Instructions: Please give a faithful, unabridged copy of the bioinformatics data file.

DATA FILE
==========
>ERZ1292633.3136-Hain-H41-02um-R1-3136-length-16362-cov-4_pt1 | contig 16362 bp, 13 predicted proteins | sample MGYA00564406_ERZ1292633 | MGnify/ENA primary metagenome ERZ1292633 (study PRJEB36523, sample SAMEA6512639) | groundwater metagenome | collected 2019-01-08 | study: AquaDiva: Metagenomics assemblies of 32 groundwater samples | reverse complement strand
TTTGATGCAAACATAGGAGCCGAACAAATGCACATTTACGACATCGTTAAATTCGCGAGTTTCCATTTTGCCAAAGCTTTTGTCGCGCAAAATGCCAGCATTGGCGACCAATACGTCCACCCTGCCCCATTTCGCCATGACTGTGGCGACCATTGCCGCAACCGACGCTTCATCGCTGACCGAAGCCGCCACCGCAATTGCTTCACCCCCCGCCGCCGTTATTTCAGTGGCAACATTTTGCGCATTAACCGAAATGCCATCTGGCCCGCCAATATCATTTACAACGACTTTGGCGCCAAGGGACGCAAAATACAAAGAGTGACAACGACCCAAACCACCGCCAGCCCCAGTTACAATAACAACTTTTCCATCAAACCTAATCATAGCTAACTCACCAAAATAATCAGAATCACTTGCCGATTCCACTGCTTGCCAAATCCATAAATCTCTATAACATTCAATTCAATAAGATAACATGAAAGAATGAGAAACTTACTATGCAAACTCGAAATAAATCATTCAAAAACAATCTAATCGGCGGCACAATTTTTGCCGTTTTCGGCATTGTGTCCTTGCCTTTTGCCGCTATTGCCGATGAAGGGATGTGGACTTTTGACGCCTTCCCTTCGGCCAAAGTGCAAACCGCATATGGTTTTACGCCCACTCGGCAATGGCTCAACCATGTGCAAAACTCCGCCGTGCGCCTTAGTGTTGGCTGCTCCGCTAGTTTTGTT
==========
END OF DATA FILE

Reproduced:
>ERZ1292633.3136-Hain-H41-02um-R1-3136-length-16362-cov-4_pt1 | contig 16362 bp, 13 predicted proteins | sample MGYA00564406_ERZ1292633 | MGnify/ENA primary metagenome ERZ1292633 (study PRJEB36523, sample SAMEA6512639) | groundwater metagenome | collected 2019-01-08 | study: AquaDiva: Metagenomics assemblies of 32 groundwater samples | reverse complement strand
TTTGATGCAAACATAGGAGCCGAACAAATGCACATTTACGACATCGTTAAATTCGCGAGTTTCCATTTTGCCAAAGCTTTTGTCGCGCAAAATGCCAGCATTGGCGACCAATACGTCCACCCTGCCCCATTTCGCCATGACTGTGGCGACCATTGCCGCAACCGACGCTTCATCGCTGACCGAAGCCGCCACCGCAATTGCTTCACCCCCCGCCGCCGTTATTTCAGTGGCAACATTTTGCGCATTAACCGAAATGCCATCTGGCCCGCCAATATCATTTACAACGACTTTGGCGCCAAGGGACGCAAAATACAAAGAGTGACAACGACCCAAACCACCGCCAGCCCCAGTTACAATAACAACTTTTCCATCAAACCTAATCATAGCTAACTCACCAAAATAATCAGAATCACTTGCCGATTCCACTGCTTGCCAAATCCATAAATCTCTATAACATTCAATTCAATAAGATAACATGAAAGAATGAGAAACTTACTATGCAAACTCGAAATAAATCATTCAAAAACAATCTAATCGGCGGCACAATTTTTGCCGTTTTCGGCATTGTGTCCTTGCCTTTTGCCGCTATTGCCGATGAAGGGATGTGGACTTTTGACGCCTTCCCTTCGGCCAAAGTGCAAACCGCATATGGTTTTACGCCCACTCGGCAATGGCTCAACCATGTGCAAAACTCCGCCGTGCGCCTTAGTGTTGGCTGCTCCGCTAGTTTTGTT